Showing posts from April, 2016

Rising Above These Badlands

(Another letter to my son using a Bruce Springsteen song as a muse)  I’m giving up on trying to avoid talking about my gig as a minister and about spiritual matters. Such things central to who I am. I am going to trust that you don’t see it as meaningless religious speak. I’ll try not to sell religion. I will try to point to the heart and to our need to love one another. Anyway, in seminary, and in my years at Christian college too, we learned the craft of exegesis. Looking at a text and delving deep and finding meaning out of it, that’s what exegesis basically is. Now, doing this with song lyrics can be a venture in snobby – and boring - intellectualism. But some lyrics reach the level of poetry. I’d certainly say that about Bruce’s lyrics. One of the major things I learned in those classes on exegesis is this – knowing the context surrounding the text is very important. The context surrounding the song Badlands is actually important for more reasons than understanding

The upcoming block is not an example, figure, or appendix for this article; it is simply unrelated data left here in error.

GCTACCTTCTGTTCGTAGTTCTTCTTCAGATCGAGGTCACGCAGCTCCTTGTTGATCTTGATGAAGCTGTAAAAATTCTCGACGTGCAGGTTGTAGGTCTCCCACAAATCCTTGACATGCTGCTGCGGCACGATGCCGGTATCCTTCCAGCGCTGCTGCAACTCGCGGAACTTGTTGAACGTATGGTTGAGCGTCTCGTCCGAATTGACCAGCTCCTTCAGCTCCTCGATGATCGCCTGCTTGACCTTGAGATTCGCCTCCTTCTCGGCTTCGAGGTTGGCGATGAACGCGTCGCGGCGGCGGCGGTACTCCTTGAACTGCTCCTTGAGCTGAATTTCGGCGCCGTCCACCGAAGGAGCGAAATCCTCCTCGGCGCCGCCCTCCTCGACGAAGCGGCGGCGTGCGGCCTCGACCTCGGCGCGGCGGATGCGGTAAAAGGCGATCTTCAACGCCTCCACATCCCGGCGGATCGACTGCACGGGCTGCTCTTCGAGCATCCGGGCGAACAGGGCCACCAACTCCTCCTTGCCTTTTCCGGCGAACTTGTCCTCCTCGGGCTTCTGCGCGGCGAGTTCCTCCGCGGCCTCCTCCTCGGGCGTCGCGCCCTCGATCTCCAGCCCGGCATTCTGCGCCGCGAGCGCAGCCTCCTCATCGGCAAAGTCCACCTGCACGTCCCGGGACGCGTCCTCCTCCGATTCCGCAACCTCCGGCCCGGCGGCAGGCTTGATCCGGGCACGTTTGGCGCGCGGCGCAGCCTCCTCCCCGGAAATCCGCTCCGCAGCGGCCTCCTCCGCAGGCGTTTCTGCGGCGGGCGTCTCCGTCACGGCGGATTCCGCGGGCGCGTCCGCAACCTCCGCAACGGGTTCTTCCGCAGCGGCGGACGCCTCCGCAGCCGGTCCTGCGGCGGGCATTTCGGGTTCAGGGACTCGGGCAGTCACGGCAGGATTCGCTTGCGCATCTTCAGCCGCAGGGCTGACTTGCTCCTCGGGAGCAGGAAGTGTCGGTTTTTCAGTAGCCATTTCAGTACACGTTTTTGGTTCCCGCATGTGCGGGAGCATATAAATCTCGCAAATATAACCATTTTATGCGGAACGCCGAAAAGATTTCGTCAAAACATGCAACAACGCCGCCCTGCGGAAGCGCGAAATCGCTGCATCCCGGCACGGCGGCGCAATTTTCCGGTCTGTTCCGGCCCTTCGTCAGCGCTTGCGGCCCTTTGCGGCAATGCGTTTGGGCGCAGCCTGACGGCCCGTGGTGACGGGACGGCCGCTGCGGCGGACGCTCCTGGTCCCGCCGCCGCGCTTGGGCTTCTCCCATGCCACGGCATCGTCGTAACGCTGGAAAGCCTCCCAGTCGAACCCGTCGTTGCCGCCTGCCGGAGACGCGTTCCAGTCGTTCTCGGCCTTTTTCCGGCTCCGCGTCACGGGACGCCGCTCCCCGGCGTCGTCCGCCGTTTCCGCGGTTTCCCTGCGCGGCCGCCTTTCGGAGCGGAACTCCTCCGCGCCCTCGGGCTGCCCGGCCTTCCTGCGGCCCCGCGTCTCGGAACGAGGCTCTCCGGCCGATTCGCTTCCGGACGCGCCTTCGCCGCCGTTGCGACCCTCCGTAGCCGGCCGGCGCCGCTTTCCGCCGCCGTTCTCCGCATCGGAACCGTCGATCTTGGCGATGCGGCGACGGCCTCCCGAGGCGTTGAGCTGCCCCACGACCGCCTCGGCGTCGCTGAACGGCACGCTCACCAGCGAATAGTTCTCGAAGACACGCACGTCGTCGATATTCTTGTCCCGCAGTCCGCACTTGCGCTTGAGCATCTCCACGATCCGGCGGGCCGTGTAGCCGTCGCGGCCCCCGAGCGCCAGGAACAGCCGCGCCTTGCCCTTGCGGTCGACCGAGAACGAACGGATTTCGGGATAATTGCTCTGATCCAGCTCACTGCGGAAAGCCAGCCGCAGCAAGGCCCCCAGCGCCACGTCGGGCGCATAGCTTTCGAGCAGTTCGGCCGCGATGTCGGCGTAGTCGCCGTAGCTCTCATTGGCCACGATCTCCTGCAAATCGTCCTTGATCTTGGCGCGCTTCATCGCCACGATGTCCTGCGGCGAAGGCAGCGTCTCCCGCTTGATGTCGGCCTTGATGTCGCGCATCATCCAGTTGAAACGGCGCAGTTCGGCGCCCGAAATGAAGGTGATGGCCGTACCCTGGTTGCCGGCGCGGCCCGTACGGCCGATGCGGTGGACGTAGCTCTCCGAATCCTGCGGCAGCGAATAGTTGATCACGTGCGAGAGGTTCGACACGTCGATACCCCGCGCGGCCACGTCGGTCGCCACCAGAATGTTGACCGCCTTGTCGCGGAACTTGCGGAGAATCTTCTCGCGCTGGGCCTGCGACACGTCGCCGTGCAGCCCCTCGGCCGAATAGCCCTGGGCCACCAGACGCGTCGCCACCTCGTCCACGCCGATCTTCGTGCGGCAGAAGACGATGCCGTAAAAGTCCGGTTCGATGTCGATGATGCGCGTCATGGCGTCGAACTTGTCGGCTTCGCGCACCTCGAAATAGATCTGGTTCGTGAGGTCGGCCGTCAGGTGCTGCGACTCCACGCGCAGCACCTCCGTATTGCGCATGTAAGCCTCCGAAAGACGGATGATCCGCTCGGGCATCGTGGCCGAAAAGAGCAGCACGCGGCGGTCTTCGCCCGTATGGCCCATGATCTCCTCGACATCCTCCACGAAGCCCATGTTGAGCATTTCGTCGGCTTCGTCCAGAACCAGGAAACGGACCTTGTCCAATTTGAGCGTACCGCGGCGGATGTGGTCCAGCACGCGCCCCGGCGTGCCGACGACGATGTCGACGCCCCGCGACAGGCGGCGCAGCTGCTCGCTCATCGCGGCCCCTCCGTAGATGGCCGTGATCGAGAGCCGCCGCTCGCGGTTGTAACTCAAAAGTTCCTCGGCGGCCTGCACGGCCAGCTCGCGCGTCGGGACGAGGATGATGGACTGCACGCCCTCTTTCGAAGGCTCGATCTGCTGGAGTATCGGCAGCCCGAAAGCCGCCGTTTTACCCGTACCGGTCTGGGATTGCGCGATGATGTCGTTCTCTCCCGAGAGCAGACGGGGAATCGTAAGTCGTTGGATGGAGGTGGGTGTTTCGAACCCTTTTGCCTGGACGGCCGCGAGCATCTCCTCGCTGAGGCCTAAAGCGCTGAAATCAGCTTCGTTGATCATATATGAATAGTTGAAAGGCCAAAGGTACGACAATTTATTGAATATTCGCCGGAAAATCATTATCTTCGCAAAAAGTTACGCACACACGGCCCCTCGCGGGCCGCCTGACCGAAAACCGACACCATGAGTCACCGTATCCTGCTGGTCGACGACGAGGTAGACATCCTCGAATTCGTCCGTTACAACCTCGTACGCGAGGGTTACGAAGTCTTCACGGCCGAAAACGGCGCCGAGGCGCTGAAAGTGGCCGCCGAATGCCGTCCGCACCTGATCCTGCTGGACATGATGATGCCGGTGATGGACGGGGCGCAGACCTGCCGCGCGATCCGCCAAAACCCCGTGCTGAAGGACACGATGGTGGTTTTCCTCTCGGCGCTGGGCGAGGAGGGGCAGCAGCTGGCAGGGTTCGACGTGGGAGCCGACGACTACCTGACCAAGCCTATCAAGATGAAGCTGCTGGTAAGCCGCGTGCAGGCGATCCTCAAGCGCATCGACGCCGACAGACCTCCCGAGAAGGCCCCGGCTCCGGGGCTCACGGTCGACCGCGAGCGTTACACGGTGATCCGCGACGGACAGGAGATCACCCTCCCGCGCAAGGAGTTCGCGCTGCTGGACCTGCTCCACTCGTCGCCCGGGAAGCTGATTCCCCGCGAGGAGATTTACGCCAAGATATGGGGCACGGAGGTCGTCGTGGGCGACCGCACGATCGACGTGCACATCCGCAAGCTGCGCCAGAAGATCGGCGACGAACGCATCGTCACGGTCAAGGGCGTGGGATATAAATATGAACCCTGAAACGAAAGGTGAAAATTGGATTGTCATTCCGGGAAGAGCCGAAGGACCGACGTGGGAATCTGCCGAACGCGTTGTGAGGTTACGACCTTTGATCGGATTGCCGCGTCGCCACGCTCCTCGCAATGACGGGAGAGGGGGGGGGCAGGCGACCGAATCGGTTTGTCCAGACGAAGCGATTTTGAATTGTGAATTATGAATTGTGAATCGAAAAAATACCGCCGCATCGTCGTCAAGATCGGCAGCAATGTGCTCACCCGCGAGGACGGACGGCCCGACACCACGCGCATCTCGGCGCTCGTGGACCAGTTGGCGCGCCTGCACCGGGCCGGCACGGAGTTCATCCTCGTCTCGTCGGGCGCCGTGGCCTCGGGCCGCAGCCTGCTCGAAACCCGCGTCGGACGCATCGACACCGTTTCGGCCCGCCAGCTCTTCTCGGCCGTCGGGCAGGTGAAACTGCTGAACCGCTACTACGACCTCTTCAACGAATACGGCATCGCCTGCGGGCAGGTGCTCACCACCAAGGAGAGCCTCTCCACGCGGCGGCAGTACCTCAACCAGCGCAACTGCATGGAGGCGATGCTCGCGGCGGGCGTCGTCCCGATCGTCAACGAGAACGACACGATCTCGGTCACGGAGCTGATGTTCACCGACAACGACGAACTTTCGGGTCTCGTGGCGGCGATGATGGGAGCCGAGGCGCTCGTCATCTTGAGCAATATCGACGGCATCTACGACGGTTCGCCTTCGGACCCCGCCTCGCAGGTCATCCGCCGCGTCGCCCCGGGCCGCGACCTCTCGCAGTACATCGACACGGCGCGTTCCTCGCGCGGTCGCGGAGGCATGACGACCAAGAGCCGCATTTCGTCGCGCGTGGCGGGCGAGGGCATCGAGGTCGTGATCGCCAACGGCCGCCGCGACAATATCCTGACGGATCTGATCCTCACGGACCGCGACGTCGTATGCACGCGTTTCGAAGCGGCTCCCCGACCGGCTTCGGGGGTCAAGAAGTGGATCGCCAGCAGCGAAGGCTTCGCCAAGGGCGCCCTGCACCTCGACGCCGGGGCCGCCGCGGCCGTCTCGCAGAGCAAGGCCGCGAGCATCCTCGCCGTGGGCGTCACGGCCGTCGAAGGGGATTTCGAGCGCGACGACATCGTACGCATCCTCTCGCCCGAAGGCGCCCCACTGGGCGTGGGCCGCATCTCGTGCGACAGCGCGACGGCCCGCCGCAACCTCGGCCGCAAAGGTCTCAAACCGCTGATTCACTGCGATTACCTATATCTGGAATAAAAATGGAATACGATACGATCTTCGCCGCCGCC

"This is 'Land of Hope & Dreams'"

Between 1989 and 1999, in the wake of his world-wide success and his local divorce, Bruce Springsteen and his band experienced an extended hiatus. Bruce had not written many rock songs in these 14 years, dabbling with either straightforward pop music or folk music. When Springsteen and the band reunited in 1998, Springsteen wondered if Rock music was still in him. He wondered if that part of himself had passed him by. “Land of Hope and Dreams (LOHAD),” one of the first new songs he wrote post-reunion, gave him his answer. Springsteen stated that LOHAD proved that the thing which got him to the table of greatness, the Rock song, had not left him. More than this, Bruce was returning with a message, with spiritual insight. Bruce and the band first played LOHAD live in 1999 and a year later in the now famous concerts at Madison Square Garden in July 2000. It is interesting to me that LOHAD is the only song, in the concerts I’ve listened to anyway, where Bruce introduces the s